Jon Fleischman

Senior Advisor, Marsy's Law for All

It is important to remember why this cause is so critical. Victims of crime are already at their most vulnerable as they are unwillingly thrust into the criminal justice system – it is unconscionable that many are re-victimized by a system that does not treat them with dignity and respect. While those accused of committing crimes are guaranteed important rights in both the federal and in state constitutions, their victims are too often treated as secondclass citizens. In many states, victims have no rights, and in other states, victims have been afforded rights but because of lack of enforceability, these rights are often disregarded. When Marsy Nicholas was murdered, her family was forced to deal with a system that saw them revictimized. Our Marsy's Law For All Chairman, Dr. Henry Nicholas – Marsy's brother – is leading this national campaign to elevate the rights of crime victims to a constitutional level, and provide a means of enforcing those rights.

As we head into the Summer it’s an exciting time for our efforts. In just a few months voters in Montana, North Dakota, and South Dakota will have a chance to vote on Marsy's Law! Those campaigns are going well – we have enjoyed broad support, and our teams have been doing a great job continuing to build on it, and to take our case to voters!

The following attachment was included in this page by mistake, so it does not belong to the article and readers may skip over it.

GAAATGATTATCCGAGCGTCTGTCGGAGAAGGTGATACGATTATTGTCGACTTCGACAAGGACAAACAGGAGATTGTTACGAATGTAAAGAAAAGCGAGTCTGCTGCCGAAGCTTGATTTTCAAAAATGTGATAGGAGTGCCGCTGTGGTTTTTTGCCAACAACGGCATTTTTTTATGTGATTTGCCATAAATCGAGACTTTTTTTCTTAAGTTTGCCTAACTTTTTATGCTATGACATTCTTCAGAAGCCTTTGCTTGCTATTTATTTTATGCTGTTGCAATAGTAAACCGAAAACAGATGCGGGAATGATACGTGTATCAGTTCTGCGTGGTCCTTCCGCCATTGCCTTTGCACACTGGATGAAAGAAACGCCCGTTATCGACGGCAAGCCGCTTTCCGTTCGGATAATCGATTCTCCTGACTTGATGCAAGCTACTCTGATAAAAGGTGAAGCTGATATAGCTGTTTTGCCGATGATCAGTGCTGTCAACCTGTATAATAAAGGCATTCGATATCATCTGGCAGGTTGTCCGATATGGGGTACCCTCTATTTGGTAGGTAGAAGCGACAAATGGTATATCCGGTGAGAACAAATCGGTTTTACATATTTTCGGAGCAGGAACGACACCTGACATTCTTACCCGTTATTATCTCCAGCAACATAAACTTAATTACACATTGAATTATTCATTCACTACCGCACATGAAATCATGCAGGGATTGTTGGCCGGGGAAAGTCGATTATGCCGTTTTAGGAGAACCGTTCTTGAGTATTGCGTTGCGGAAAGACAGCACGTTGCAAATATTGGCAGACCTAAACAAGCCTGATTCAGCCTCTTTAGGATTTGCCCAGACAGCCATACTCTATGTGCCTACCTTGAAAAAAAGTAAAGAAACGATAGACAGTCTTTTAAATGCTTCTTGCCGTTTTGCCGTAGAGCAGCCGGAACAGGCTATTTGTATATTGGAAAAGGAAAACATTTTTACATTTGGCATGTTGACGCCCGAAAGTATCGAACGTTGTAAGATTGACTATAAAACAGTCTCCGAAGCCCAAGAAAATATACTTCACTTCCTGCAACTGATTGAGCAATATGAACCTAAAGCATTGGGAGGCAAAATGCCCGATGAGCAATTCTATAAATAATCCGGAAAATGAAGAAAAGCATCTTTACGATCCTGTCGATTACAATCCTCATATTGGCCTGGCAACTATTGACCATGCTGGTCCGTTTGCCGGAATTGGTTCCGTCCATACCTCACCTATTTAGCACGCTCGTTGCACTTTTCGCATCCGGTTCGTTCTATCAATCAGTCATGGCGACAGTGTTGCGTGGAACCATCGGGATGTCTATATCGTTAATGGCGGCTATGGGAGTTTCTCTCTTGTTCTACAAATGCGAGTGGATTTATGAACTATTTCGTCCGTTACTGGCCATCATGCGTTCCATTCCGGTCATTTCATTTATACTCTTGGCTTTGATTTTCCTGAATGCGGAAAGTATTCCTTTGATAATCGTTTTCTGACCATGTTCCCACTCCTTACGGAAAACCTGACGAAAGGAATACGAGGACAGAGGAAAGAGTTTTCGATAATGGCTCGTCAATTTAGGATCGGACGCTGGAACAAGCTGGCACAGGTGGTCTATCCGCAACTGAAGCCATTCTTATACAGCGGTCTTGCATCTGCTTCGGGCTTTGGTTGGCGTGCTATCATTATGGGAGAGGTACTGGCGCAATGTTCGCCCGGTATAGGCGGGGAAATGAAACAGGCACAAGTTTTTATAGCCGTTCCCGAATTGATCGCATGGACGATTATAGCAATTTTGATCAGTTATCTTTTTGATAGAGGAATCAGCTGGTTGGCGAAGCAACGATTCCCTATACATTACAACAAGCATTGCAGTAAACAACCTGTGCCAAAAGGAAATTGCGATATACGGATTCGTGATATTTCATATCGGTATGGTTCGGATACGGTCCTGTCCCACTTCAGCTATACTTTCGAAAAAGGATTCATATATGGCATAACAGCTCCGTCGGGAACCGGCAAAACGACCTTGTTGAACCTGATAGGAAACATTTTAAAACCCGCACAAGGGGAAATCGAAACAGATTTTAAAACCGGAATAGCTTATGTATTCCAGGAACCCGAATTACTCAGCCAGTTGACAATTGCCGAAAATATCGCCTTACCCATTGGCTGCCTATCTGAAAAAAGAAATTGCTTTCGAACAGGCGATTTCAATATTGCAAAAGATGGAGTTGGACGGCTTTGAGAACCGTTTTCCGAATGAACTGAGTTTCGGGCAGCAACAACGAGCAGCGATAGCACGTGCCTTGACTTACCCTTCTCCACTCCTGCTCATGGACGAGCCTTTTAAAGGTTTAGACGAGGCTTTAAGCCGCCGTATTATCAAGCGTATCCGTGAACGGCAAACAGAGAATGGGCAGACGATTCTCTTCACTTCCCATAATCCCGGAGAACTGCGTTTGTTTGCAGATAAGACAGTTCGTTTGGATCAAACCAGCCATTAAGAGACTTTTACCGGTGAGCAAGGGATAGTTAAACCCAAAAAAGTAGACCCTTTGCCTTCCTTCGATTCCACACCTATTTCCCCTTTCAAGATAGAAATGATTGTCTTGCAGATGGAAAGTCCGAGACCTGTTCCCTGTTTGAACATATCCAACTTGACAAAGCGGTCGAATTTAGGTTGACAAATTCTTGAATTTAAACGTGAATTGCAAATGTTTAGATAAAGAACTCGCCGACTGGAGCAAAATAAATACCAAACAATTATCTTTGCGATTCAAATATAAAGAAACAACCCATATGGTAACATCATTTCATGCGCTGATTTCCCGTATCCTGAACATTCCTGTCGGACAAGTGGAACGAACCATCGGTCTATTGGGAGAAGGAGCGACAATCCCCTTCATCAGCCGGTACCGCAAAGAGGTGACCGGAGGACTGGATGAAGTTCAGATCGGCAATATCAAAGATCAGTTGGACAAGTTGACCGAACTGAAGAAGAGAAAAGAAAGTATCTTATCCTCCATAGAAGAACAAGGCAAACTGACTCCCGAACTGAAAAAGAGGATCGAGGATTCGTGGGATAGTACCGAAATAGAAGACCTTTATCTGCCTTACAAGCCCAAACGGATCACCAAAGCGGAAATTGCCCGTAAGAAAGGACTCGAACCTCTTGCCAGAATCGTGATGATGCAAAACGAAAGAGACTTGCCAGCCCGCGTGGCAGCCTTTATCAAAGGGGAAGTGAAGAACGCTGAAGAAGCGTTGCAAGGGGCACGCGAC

In Nevada and in Kentucky we are gearing up for what will be an important Fall push in advance of their next legislative sessions, where we are very optimistic! And we are mid-stream on ten different state assessments. Two are current-engagement states where we came up short – Georgia and Hawaii. Also, Dr. Nicholas has approved assessments for potential new activities in eight new states as well! We look forward to making some announcement later in the summer when these are completed!

Our request of you is to get involved! Spread the word! Follow us on Facebookand Twitter,and share what we are doing – and make sure you check out our website at

After submitting over 44,000 signatures of support to the Secretary of State’s office, Marsy's Law For North Dakota is officially on the November 2016 ballot! A measure number will be given after July 11th, so please stay tuned for more information on this pivotal step forward for victims’ rights in North Dakota.